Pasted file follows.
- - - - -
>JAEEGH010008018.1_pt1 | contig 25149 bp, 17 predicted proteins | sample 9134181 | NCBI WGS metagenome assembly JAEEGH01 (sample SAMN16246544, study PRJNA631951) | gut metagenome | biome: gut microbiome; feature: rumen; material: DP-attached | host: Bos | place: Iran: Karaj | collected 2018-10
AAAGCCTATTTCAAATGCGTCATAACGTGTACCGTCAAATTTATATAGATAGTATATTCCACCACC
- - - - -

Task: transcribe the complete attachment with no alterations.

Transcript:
>JAEEGH010008018.1_pt1 | contig 25149 bp, 17 predicted proteins | sample 9134181 | NCBI WGS metagenome assembly JAEEGH01 (sample SAMN16246544, study PRJNA631951) | gut metagenome | biome: gut microbiome; feature: rumen; material: DP-attached | host: Bos | place: Iran: Karaj | collected 2018-10
AAAGCCTATTTCAAATGCGTCATAACGTGTACCGTCAAATTTATATAGATAGTATATTCCACCACC